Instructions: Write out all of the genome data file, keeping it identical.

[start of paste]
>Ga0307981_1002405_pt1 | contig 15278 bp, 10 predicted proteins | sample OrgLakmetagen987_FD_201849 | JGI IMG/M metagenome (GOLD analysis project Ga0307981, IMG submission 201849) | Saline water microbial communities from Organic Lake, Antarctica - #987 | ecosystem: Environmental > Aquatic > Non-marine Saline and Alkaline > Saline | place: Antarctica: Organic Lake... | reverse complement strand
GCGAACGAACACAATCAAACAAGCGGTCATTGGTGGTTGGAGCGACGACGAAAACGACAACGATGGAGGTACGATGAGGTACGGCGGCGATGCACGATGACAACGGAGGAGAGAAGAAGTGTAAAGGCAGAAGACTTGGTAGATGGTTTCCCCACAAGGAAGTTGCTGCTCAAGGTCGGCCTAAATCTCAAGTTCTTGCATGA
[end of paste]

>Ga0307981_1002405_pt1 | contig 15278 bp, 10 predicted proteins | sample OrgLakmetagen987_FD_201849 | JGI IMG/M metagenome (GOLD analysis project Ga0307981, IMG submission 201849) | Saline water microbial communities from Organic Lake, Antarctica - #987 | ecosystem: Environmental > Aquatic > Non-marine Saline and Alkaline > Saline | place: Antarctica: Organic Lake... | reverse complement strand
GCGAACGAACACAATCAAACAAGCGGTCATTGGTGGTTGGAGCGACGACGAAAACGACAACGATGGAGGTACGATGAGGTACGGCGGCGATGCACGATGACAACGGAGGAGAGAAGAAGTGTAAAGGCAGAAGACTTGGTAGATGGTTTCCCCACAAGGAAGTTGCTGCTCAAGGTCGGCCTAAATCTCAAGTTCTTGCATGA